To decrease the chances of having your openx hijacked, it’s recommended to follow these quick and easy steps. You’ll notice that some of them apply to any web application, like using strong passwords (at least 6 chars, using both uppercase and lowercase letters, digits and special chars).

Things to do with your OpenX installation
1. Always update the application and plugins to the latest versions. This ensures your ad server has the latest patches and security fixes, but it also makes hacking a bit more difficult. You can check if you have the latest version by going to Configuration / Product Updates in the OpenX administration interface.

2. If your administrator username is admin or administrator (or anything similar), change it to something less common, like your first name or last name. This cannot be done from the openx admin interface, but it can be done directly in mysql (using phpmyadmin for instance) – the table you are looking for is [table_prefix]_users

3. If there are other users who manage the inventory, create separate accounts for them and make them advertisers, not admins. Keep the admin account safe and do not share it with anyone.

4. If you only server banners on your website(s), you can remove all users from Advertisers and Websites. As a general rule, when you create a new advertiser, do not also create a username. If you don’t offer OpenX access to advertisers, there’s really no point in adding new users.

5. Always use the logout link to log out, instead of just closing the tab or window. This prevents session hijacking or keeping an active session on a public computer.

6. Disable all plugins that you don’t use

Things to do on the server side
1. Setup the openx database with its own username and use a really strong password. Make sure the user is only allowed to connect from the server that runs openx (where your web server is located) – this is usually the same machine, so localhost will be just fine. The password should be really strong. You can use an online password generator tool, like this one:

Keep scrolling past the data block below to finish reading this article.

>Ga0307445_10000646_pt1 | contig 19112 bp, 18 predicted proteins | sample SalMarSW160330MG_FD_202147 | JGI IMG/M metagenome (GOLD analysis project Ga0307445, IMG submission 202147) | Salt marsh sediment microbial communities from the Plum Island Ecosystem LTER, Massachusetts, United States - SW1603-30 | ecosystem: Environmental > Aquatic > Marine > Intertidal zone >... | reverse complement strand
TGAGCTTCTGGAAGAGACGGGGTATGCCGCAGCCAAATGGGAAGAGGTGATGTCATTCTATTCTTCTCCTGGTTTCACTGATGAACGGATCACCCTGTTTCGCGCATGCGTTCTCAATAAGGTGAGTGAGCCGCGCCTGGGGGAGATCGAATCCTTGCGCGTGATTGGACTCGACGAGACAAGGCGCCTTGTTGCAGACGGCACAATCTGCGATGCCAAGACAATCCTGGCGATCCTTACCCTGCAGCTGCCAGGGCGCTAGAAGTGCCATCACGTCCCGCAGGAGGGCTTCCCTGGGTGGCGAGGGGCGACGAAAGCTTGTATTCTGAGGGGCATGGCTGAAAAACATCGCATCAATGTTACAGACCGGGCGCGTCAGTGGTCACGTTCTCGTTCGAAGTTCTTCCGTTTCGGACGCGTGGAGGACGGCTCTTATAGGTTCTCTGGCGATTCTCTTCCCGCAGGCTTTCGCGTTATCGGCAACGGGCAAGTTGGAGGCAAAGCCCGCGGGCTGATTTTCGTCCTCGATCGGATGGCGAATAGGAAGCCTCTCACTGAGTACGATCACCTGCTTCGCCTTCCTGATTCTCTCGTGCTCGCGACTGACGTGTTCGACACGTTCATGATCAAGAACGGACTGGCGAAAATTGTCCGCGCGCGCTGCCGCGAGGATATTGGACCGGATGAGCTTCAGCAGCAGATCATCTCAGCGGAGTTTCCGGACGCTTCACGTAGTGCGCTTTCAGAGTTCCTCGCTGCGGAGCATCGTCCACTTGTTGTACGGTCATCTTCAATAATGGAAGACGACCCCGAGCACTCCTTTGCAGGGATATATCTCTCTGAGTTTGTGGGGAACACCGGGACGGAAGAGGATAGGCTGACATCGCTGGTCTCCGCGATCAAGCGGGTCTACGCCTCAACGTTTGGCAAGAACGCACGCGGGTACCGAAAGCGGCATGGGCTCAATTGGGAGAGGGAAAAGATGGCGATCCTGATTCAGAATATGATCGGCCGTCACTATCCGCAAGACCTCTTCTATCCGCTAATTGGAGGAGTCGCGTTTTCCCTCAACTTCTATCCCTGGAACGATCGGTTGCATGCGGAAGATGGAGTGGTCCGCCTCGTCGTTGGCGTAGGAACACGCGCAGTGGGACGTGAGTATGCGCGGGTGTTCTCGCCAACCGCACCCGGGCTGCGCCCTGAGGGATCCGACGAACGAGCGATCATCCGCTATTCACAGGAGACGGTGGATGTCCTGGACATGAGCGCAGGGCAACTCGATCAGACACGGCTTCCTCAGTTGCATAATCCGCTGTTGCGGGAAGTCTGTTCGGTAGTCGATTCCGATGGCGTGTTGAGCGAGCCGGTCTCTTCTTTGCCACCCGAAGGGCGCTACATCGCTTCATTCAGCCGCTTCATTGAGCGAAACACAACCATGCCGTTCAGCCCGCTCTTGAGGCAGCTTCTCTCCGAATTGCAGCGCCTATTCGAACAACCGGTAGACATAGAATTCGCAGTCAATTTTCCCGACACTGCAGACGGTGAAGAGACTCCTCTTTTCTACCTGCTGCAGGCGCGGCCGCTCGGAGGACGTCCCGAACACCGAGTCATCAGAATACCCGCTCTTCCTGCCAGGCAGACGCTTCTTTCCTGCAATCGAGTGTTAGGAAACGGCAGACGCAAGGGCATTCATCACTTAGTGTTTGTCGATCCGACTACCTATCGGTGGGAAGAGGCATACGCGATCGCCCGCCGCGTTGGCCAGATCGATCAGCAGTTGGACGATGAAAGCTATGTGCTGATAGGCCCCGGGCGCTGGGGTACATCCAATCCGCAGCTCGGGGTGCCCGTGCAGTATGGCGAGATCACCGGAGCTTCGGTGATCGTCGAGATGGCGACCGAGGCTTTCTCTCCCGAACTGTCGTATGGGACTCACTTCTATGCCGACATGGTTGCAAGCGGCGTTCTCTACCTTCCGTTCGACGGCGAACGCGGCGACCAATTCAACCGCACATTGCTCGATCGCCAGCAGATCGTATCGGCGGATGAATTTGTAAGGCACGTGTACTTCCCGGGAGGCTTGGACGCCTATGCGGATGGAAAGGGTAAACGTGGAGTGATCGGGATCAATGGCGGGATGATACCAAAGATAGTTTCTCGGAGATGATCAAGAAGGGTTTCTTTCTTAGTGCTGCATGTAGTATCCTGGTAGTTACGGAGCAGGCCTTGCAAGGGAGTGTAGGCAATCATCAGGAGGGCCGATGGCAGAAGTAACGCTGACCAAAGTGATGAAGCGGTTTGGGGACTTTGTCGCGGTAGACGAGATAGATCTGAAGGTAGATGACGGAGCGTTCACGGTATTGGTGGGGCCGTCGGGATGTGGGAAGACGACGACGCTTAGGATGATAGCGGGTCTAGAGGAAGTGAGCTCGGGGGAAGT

2. Add an extra layer of authentication, using http basic auth for example. Follow the instruction in the links below:

3. Change the database structure of the banner’s table so it doesn’t allow append & prepend codes anymore. You can do this by changing the two fields in the banners table ([table_prefix]_banners) from varchar(255) to varchar(0) (through phpmyadmin or the cli):
alter table openx_banners change append append varchar(0);
alter table openx_banners change prepend prepend varchar(0);

3a. Change the database structure of the zone’s table so it doesn’t allow append & prepend codes anymore – thanks Stefan for suggesting this.
alter table openx_zones change append append varchar(0);
alter table openx_zones change prepend prepend varchar(0);

Make sure to replace “openx” with the table prefix you use.

4. Set the proper permissions to all files & folders – all files should not be writable by the server by default, except the var/, plugins/ and www/images/ folders.
Your configuration file, located in var/, should not be writable:
chmod 0444 [domain].conf.php

5. Remove all installation files

What if I am already infected?
It’s important to find out all infected files or database entries and then figure out how they got there. Do not remove anything befire understanding how you got infected in the first place. You can disable the openx server temporarily (by adding this line in an .htaccess file in the folder www/delivery: deny from all).
Once you know where the security breach is, fix it, harden the server, change passwords (just to be sure), clean up the infected data and remove the deny all line from the .htaccess file.

We can also help you cleaning, securing and upgrading your openx installation(s) – contact us.